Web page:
Hiberno-English, 'Passing' and Pedantry
Why language is a battleground of class and identity
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“I’d naw and aye
And decently relapse into the wrong
Grammar which kept us allied and at
- Seamus Heaney, ‘Clearances’, 4, 12-14
I am fascinated by the concept of ‘passing’. In contemporary discourse, the term is most commonly used by trans people to characterise the experience of blending in without incongruity between how a person identifies themselves and how others see them. However, the concept is useful in any scenario where you might feel a strong desire to be treated or seen as someone who belongs, but may feel – or may be encouraged by others to feel – that you don’t. Regardless of the context and whether you do or do not objectively ‘fit in’ in a particular environment (though that idea itself seems quite reductive and subjective), a wish to ‘pass’ is something that can be a great source of stress and very injurious to a person’s confidence. It comes ultimately from a fear of being ‘found out’; of trying very hard to blend into a particular environment or community. I always remember my English cousins, born to Irish parents, telling me they were Irish when they visited most summers during my childhood. They would say this in the flat clip of a London accent, and I did not understand how they could consider themselves to be what I was when it seemed so clear to me that they weren’t.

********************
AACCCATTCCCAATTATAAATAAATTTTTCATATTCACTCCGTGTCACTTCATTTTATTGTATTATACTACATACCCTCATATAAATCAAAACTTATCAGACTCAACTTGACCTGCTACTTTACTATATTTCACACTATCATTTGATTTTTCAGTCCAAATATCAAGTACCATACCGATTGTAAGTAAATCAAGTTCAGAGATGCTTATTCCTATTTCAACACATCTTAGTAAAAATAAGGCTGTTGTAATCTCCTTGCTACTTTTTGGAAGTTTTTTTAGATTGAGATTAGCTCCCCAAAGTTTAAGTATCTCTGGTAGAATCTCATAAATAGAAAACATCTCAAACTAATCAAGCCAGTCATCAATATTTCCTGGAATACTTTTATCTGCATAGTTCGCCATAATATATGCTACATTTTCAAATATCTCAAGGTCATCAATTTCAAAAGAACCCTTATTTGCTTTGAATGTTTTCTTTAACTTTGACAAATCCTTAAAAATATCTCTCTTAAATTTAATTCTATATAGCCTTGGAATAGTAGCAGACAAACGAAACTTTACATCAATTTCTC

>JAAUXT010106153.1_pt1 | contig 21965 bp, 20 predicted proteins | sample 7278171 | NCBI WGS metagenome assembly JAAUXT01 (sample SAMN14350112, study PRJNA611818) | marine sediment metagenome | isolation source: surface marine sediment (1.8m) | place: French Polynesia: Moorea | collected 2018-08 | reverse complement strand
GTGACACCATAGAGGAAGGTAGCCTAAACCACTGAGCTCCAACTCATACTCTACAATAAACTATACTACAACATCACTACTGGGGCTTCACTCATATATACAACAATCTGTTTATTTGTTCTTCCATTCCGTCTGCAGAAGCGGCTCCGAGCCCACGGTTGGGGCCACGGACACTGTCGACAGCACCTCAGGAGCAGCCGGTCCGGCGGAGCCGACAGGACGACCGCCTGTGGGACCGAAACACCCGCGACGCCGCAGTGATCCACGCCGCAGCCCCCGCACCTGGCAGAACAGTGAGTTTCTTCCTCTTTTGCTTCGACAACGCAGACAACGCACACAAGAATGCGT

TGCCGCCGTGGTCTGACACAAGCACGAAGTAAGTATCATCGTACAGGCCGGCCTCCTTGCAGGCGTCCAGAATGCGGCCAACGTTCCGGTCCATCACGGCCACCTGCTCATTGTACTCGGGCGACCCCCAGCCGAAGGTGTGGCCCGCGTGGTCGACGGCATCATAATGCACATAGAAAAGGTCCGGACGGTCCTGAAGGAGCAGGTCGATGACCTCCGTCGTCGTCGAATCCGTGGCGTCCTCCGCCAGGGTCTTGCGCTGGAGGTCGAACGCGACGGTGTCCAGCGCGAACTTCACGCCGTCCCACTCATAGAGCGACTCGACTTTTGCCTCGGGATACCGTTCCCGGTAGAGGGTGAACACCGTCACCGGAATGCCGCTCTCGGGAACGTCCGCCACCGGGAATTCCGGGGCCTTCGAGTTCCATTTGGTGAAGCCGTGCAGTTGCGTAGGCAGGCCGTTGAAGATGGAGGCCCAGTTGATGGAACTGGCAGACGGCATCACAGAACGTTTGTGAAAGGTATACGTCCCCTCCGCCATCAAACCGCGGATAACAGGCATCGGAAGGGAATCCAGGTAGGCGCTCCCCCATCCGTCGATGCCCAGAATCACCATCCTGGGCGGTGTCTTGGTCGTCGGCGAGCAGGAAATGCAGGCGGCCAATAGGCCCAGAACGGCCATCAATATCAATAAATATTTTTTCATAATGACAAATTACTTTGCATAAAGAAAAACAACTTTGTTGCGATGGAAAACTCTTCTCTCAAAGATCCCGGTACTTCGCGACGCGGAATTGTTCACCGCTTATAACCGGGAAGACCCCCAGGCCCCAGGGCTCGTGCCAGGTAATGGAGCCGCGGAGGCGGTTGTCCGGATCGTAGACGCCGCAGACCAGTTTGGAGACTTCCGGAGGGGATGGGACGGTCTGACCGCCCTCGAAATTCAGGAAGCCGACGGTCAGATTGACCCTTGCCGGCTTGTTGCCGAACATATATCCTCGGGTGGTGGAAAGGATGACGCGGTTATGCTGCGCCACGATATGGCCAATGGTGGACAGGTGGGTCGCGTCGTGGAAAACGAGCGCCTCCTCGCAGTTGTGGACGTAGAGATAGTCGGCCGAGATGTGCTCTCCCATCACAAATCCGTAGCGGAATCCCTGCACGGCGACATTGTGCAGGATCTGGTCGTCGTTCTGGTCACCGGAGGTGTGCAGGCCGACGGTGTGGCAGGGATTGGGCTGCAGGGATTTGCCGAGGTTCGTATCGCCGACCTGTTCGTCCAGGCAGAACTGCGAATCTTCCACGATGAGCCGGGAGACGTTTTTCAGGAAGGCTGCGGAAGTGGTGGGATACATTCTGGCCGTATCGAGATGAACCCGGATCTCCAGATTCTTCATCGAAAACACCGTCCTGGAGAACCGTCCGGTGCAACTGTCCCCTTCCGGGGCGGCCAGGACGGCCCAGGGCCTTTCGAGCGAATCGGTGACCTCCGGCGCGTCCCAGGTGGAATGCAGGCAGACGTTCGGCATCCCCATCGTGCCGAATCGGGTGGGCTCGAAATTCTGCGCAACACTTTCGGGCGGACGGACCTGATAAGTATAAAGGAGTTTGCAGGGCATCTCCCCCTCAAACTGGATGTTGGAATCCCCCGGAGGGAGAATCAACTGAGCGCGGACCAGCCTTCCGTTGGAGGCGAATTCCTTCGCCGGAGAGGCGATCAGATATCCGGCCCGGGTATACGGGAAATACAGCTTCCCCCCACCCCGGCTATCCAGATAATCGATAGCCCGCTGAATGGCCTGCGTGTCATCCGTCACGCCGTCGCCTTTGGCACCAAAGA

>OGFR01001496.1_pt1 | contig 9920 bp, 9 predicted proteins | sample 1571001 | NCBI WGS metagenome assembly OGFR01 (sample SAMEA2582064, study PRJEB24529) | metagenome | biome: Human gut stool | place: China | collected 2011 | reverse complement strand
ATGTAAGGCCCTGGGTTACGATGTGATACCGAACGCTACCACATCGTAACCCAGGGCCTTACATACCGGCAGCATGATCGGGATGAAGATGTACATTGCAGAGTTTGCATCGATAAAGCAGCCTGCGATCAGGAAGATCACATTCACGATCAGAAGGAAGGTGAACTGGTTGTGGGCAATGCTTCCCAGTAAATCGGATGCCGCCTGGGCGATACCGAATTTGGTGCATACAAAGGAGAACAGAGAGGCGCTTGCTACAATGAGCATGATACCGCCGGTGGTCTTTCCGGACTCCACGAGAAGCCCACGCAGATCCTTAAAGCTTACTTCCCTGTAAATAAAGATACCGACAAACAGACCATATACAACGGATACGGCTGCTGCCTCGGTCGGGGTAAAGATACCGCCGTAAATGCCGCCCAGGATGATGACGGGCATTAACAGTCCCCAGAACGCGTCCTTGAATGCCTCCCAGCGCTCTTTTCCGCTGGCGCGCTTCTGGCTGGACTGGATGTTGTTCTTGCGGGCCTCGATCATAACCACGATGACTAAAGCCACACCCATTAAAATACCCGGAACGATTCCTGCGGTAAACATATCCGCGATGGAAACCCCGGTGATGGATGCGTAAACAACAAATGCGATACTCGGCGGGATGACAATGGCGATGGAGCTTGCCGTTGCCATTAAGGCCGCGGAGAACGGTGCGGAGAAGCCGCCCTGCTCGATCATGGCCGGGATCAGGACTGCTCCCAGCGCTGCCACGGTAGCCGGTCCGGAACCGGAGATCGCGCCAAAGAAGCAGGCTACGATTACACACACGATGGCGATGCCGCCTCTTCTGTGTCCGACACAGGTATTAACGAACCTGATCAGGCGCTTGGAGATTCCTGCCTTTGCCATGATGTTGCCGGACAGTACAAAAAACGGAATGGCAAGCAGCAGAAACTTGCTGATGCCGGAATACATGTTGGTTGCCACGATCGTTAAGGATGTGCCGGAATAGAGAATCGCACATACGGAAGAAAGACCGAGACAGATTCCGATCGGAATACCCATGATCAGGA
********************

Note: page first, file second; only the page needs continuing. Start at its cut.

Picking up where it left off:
The fault was mine, of course. I couldn’t have adequately defined what being Irish meant if anyone had asked me. I was rejecting their statements based solely on emotion. They didn’t speak or dress like ‘us’, they didn’t live among ‘us’, so they were not ‘us’. It seemed simple enough, but then, I was about ten. I can remember feeling almost angry with them, as though in claiming to be what I considered myself to be, they were trying to take something from me; as though Irishness is a finite resource, and one to which I had some inherent right to stand as gatekeeper.
Though I didn’t have the language for it then and the concept was much too challenging for a child to navigate, I was grappling with the knowledge that my cousins did not pass. Their outgroup accents, phrasing and interests all revealed them to be claiming an identity that they could not convincingly perform to members of the ingroup. When they didn’t understand the words and phrases we used, or spoke in their flat, foreign tones, it seemed clear to me that in saying they were Irish, they were really saying they would like to be Irish. With the xenophobia of an ignoramus or a child, I disliked them intensely for refusing to accept what I decided they were, and I thought no more deeply about it.
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